Lieutenant General Sir Frederick 'Boy' Browning is a name synonymous with with the ill-fated MARKET GARDEN operation, when remembered at all. From the onset, Richard Mead's biography sets out to redress this imbalance, exploring the life and character of Browning beyond the events that marked less than a month of his lifetime of military service. As outlined by Mead, however, this proves no easy task; Browning having actively discouraged any such work throughout his lifetime. This perhaps goes some way to explain the rather two-dimensional portrayal, if not vilification of Browning in the works of other military historians. Mead explores the remarkable military career of Browning, encompassing a number of high profile positions across two world wars and an instrumental role in the formation of Britain's Airborne Forces, concluding with his post-war royal appointments. Mead's biography, however, further seeks to outline the character of the man behind the service record. A consummate professional soldier, Browning was uncompromising in demanding a high standard of service from those who served beneath him, as well as himself, and with a gift for inspiring great loyalty and affection in those who served with him. Through exploration of the relationships between Browning and those closest to him, particularly his tempestuous marriage with novelist Daphne du Maurier, Mead also portrays a different 'Boy' marked by an uncertainty in stark contrast to his more public and professional exterior. Mead's biography provides a fascinating insight into a man too often dismissed by military historians for his role in a single disastrous operation.

T. Kiernan

A military biography with a difference. Controversially Accredited for the entirety of the disastrous Market Garden operation much of Lieutenant General Frederick's contributions to Britain are overlooked though they far outweigh this one ill-fated event. The Market Garden operation is nonetheless covered by Richard Mead and will be the focus of this book for many, but Mead offers many more bridges of Browning's life which stem much further. Browning's personal life is an entrancing war story of a different kind, not only in his complex love affair with his wife but also the battle to keep up a confident front on a tormented and less assured soul. Catalogued over his involvement in both the World War's and much of his achievements after, we see a man of many levels, some of greatness, some of love, some of strife and those of honor, all the qualities that earned him a no less deserved position than serving the Royal household. Mead's book was a wonderful exploration of this mans momentous life and opened the door of insight unto previously unexplored territory. To see how a man of such majesty suffered the anxieties of a mere mortal gave a sense that maybe we are all just human after all.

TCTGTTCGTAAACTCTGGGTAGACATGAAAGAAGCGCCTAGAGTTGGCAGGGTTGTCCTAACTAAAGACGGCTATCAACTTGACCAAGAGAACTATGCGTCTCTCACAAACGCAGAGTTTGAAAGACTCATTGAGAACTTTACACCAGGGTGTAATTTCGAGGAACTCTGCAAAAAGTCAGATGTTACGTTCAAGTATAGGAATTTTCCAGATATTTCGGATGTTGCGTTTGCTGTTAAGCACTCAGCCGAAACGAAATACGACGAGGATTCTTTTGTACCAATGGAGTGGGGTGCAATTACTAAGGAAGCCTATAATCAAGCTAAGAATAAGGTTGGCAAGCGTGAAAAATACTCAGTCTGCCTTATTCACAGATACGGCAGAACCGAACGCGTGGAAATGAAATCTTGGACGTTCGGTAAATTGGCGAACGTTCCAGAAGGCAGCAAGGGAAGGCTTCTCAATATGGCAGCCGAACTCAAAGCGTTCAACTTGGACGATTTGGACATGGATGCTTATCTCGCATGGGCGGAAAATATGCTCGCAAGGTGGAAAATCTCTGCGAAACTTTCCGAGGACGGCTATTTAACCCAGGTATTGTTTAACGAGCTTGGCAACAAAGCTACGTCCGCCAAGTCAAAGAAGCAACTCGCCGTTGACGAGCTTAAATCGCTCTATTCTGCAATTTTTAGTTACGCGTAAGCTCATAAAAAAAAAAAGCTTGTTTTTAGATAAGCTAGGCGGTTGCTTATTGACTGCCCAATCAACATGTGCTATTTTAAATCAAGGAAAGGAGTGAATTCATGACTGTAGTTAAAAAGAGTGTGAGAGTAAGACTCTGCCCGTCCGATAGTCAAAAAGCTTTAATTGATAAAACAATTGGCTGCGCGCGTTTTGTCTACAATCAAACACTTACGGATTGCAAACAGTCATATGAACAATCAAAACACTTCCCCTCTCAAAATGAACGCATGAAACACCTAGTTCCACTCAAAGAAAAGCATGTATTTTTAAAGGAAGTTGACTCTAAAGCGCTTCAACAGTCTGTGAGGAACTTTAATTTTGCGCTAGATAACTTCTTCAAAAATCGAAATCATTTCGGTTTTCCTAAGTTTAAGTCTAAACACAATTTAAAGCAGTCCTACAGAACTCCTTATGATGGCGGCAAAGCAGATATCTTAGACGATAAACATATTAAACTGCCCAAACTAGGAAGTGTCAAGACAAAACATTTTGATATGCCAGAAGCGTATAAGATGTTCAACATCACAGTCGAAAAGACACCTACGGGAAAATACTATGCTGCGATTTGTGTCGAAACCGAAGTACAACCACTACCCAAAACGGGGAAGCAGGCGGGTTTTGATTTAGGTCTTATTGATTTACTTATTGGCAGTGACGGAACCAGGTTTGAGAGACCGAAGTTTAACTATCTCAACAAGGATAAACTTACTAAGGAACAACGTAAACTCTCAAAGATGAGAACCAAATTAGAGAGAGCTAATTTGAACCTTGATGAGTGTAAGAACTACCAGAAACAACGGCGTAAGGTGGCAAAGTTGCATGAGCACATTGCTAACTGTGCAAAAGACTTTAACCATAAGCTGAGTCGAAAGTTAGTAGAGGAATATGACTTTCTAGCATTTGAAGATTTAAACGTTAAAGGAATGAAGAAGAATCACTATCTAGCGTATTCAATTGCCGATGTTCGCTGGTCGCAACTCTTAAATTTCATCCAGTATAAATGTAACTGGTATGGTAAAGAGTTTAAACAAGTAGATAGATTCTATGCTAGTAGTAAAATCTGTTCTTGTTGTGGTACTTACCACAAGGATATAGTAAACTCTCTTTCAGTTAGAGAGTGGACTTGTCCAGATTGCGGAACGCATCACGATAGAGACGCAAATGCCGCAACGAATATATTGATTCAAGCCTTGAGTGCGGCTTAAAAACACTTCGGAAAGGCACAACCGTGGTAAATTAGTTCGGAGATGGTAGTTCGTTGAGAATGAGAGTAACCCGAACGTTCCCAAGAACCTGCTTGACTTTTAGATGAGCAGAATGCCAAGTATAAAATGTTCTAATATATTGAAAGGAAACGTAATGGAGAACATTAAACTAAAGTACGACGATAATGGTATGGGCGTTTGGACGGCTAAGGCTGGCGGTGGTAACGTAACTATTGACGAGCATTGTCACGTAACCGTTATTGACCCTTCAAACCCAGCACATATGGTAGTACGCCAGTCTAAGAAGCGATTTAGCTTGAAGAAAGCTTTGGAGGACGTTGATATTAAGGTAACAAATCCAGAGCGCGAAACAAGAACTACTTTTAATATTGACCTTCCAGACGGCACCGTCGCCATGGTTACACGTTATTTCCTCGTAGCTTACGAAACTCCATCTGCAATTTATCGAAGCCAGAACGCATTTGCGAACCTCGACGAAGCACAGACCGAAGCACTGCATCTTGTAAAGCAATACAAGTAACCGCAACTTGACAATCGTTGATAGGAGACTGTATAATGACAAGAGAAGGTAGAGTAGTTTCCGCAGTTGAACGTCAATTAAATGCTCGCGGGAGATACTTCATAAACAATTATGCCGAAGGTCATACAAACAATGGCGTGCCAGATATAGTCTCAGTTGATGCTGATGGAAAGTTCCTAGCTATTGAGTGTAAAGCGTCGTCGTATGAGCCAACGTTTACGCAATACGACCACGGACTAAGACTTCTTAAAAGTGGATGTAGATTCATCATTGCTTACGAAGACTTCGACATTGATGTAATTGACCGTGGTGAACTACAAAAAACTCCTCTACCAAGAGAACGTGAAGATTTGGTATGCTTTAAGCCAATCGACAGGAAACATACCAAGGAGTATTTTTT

Tom

This biography covers Lieutenant General Sir Frederick Browning’s military career spanning both World Wars, his marriage to the novelist Daphne du Maurier, as well as his post-war royal involvement in the household of Princess Elizabeth and Prince Philip and then as Treasurer to the latter following the Queen’s accession.

History Today

I have a confession to make – this is a book that I actually started to write a few years ago, but was ‘warned off’ by a Regimental archive that I approached, who informed me that Richard Mead was already well advanced on writing a biography of General Browning. Therefore I have been eagerly awaiting this book for some time.

I’ve written before about the idisyncracies of the military biography. The problem is that the most critical sources – personal letters, diaries, recollections and memories etc – are controlled by the subjects family, who are very unlikely to make them available to a writer who is likely to show their nearest and dearest in anything other than a flattering light. Regiments can be even more protective of their old boys, especially a clan as tightly knit and exclusive as the Grenadier Guards. Therefore the military biography is hardly an objective project at the best of times. But when the subject is a controversial figure such as Browning, this is even more so the case.

On balance, Mead’s appraisal of Browning’s role in Market Garden appears apologetic. Most of the serious criticisms of Browning are rebuffed, while a few minor faults are admitted, almost as sacrificial lambs. I remain convinved that Browning was the most pivotal figure in the whole operation, who could have forced changes in the plan but did not, and who should have foreseen errors, but did not. Browning certainly did not protest about taking a grossly inadequate Corps HQ into battle, as he knew it was his last chance to see action in the Second World War. No serious military historian would argue that I Airborne Corps‘ presence in Holland was vitally necessary on the first day of the operation.